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Friday, 30 January 2015

Pacer, Ponies, and Lynx

Man accused of having sex with a Shetland pony was found 'smelling strongly of horses' 

The Telegraph

Police say Alan Barnfield was 'sweating profusely' and had several cans of Lynx in his bag on the night he was seen leading two ponies into a dark wooded area 

I couldn’t get this image out of my mind, nor what they found in his rucksack:

..... several cans of Lynx deodorant, a length of white electrical cable, a handheld water sprayer, a cloth, a metal dog chain and two bottles of Lucozade

Lucky Doncaster Crown court that brought him to justice. Lucky jury, pondering on how these various items were used. Either way it didn’t read as a particularly good advertisement for Lynx. I was still trying to figure out whether the ‘horsey smell’ in the headline referred to an innovative new fragrance, along the lines of Opium or Africa, whether indeed he'd been led astray by Excite. Or whether it was making the point that Lynx was powerless against the stronger smell of  Pony. Bestialists, I think, should be warned. 

This is one of the dangers of long distant walking. The mind goes freewheeling, racing joyously and unconfined by the more sober tread. My mind needs little encouragement to freewheel but now it's on hyperdrive as a result of the new App my beautiful  daughter has installed on my phone.

It’s called Pacer, and I can recommend it for those missing out on something to obsess about. For those who are still Pacer-virgins let me explain. You switch it on and begin walking. In return the app will tell you how many miles you have walked, calories burned, and it will even congratulate you on passing the 6,000 step mark. How I long for these little rewards – to the extent if I’m three or four paces short, and I’m sitting, watching TV or on the computer, I’ll take it out of my pocket and swing it a few times to earn Pacer’s praise. Talk about Pavlov and chimps…or was it dogs…and did Pavlov ever use Lynx?

It has another feature too – Pacer not Lynx. You can become Pacer Buddies. I thought nothing of it when my daughter suggested it. In fact, I was touched. Still am. Though truth be said, there are drawbacks, for with a glance at her iPhone she can observe my lengthy bouts of idleness. She is graceful. She says nothing. But I am aware. I’m aware, too that with her 13K paces a day I’ll never be able to criticise her. So if there's anyone else, equally forgiving who would like to be 'pacer buddies' just let me know.

Stop press. Pacer has just informed me I can set myself goals. Oh Joy.

Thursday, 22 January 2015


Just before Christmas, I detected blood in my urine. ‘Detected?’ It was pink as strawberry blancmange. It only happened the once and didn’t happen again. Still, take no chances I thought. My GP took a similar view. Within a week, I was in Neville Hall hospital having it investigated.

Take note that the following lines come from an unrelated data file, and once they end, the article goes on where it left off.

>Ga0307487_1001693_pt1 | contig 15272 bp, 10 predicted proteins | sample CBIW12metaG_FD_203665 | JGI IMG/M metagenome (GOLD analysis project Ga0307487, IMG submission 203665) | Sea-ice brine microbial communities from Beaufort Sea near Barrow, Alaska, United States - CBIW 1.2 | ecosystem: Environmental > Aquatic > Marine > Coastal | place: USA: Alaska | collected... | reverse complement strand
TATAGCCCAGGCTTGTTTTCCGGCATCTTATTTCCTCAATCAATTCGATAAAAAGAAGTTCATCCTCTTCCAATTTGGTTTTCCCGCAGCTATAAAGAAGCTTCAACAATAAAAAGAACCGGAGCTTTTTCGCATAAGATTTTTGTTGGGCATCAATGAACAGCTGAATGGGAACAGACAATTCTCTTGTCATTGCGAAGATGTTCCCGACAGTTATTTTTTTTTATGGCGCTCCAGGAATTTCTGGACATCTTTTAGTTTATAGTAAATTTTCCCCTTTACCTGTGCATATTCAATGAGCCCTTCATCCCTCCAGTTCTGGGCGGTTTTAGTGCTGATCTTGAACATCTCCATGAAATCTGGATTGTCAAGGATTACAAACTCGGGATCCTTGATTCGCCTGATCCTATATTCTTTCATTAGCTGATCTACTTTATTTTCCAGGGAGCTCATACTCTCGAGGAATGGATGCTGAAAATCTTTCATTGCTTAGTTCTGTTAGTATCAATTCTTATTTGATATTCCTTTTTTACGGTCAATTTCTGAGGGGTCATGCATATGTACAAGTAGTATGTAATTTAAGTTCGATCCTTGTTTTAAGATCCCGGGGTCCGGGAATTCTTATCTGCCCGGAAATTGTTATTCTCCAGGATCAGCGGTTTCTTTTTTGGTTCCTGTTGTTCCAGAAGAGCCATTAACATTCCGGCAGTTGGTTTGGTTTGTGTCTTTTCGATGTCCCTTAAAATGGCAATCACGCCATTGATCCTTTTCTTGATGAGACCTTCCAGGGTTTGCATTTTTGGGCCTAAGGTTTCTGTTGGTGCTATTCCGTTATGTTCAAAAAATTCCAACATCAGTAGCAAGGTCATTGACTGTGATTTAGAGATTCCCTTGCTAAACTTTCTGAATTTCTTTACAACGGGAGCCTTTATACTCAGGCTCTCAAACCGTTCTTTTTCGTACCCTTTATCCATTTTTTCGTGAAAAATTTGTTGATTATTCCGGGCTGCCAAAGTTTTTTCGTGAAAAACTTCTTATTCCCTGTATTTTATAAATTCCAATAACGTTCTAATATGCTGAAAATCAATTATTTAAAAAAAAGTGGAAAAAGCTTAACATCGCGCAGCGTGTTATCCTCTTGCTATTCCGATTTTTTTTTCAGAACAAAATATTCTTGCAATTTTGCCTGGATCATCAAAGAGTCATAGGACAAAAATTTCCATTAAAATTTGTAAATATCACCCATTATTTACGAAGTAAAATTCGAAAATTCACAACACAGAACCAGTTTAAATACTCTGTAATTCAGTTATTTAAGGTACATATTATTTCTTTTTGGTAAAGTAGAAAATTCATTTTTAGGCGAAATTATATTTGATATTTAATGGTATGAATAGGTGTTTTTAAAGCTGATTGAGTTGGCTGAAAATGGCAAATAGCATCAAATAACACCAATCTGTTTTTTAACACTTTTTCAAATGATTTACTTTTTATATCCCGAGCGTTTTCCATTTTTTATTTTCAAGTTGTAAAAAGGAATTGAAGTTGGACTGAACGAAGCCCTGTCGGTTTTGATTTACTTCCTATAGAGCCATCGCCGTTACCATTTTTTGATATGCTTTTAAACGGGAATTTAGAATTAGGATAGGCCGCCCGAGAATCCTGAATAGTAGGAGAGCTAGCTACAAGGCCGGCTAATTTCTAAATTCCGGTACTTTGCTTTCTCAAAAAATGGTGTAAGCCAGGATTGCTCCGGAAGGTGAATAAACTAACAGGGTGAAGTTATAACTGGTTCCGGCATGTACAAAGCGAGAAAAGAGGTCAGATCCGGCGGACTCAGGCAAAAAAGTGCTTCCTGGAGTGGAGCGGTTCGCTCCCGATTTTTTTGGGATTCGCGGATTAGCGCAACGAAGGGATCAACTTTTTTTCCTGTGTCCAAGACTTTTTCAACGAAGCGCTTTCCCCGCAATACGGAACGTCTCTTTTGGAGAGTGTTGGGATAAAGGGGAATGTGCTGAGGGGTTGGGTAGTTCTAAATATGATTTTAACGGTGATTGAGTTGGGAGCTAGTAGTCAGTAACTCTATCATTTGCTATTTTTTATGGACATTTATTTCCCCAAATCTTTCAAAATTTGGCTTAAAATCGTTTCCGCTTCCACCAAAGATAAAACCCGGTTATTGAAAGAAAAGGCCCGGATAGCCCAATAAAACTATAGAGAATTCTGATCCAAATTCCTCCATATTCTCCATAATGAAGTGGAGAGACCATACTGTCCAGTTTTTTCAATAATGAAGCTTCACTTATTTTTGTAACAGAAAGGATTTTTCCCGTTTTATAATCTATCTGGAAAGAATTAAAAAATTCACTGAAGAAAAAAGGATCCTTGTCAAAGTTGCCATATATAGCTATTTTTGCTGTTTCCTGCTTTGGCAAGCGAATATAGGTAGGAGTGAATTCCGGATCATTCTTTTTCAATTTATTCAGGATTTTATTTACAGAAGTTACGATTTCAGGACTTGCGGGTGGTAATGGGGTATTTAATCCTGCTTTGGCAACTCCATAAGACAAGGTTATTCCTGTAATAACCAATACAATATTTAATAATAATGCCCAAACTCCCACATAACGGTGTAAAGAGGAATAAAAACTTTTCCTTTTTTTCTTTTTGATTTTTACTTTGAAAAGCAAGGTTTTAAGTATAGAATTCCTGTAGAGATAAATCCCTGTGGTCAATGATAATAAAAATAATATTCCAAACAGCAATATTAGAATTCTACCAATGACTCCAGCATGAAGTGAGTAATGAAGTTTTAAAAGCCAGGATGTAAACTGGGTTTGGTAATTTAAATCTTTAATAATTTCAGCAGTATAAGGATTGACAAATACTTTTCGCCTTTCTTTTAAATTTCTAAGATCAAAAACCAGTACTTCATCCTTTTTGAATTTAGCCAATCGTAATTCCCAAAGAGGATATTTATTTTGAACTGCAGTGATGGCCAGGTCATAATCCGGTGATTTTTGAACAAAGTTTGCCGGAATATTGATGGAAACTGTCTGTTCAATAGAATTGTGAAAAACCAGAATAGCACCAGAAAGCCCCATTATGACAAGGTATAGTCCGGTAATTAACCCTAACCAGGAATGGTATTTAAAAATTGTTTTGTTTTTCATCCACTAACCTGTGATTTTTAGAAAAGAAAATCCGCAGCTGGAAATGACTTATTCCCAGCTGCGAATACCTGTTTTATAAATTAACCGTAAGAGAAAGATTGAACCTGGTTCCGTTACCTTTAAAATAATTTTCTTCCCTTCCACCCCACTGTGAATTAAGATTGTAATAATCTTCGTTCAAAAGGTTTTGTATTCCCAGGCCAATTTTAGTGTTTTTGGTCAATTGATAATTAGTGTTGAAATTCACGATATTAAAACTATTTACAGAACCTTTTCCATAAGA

It’s a nice euphemism that, ‘having it investigated.’ The reality was a camera pushed up my urinary tract. I watched as it approached, my eyes flitting from the doctor’s eyes – they looked sympathetic – down to something the size of a small a bicyle pump. ‘That’s not going to fit in,’ I wanted to scream. Instead, I shut my eyes quickly and winced. When I opened them again, I was able to see my bladder and kidneys on the big screen.

 It was like a NASA probe investigating Mars, at least that's what the specialist said in a chatty, warm hearted kind of way, like he was talking about ‘Voyager’ and not my insides. ‘Look,’ he said, drawing my attention to veins on a dim pink terrain, ‘just like Martian canals’. What was he talking about? My kidneys and bladder and God knows what else were being violated by a hideous, metallic snake, my insides actually shuddering. He detected a faint shadow but assured me it was almost certain the pressure of an enlarged prostate doing a bit of empire building. All very Star War-ish. Still, again taking no chances, I was referred to the Royal Gwent Hospital for a biopsy, and shortly after Christmas my appointment came through.

This involved something considerably bigger than a bicycle pump but I was mercifully anaethetised by an injection via the spine. ‘You’ll like this,’ he murmured, ‘a nice tingly glow.’ And it was true - like a magic spell had been cast over my legs. Fairy Dust. A moment later, to all intents and purposes, they had vanished. I could see them, but they were no longer there. I was dead from the waist down. ‘Now,’ he murmured, ‘do you want to see what’s happening? If you don’t, I can give you something else.’
Was the man mad?
‘Give me all you got,’ I said. ‘All you’ve got’.
‘It will make you calm and sleepy.’
And it did.
They erected a dark green screen, a surgical Berlin wall, separating the living from the dead. Over it, I could see masked and capped heads bobbing up and down but felt nothing. They could have been building the Hoover Dam, the Great Wall of China, building a new motorway. There could have been road cones and warning lights all the way up to my bladder. Nothing. Zero. Zilch. Quantum nothingness behind the green screen.
And then it was over.
Before I knew it, I was trolley-boarded back on to my hospital bed, where I had to wait five hours for my legs to return. That was fine but for the fact that I’d been put back slightly askew and was in no position to straighten myself. I could have called the nurses but a sense of humiliation trumped common sense.
My legs did come back…and so did everything else. I looked down at it with quiet pride. You’ve been to hell and back, buddy; knew too, there would be no Purple Heart or  Victoria Cross. Just the results due in a few weeks.

Wednesday, 14 January 2015

Je suis Charlie...I think

Je suis Charlie, cathartic yes, also a pageant of emotion, hypocrisy and doublethink. There are hashtags and small designer badges, (like there were for the girls kidnapped by Boko Harem,)  and world leaders, arm in arm, defending the right to free speech – except when it comes to anything they don’t agree with. 

The actual murders – those of the 17 journalists and the innocent shoppers at a Jewish supermarket – were vile. The murders were instruments of intolerance, an attempt to impose a code of behaviour on a different culture and on those who would not be ‘persuaded.’

The establishment of course has no need to resort to kalishnakovs. Political elites and an engineered concensus exert a more subtle and powerful intolerance. Their instruments are less bloody but more powerful. How many people have been pilloried by media and twitter for expressing views against the prevailing morality, how many have been forced to resign, and how many of these were essentially private conversations subsequently leaked?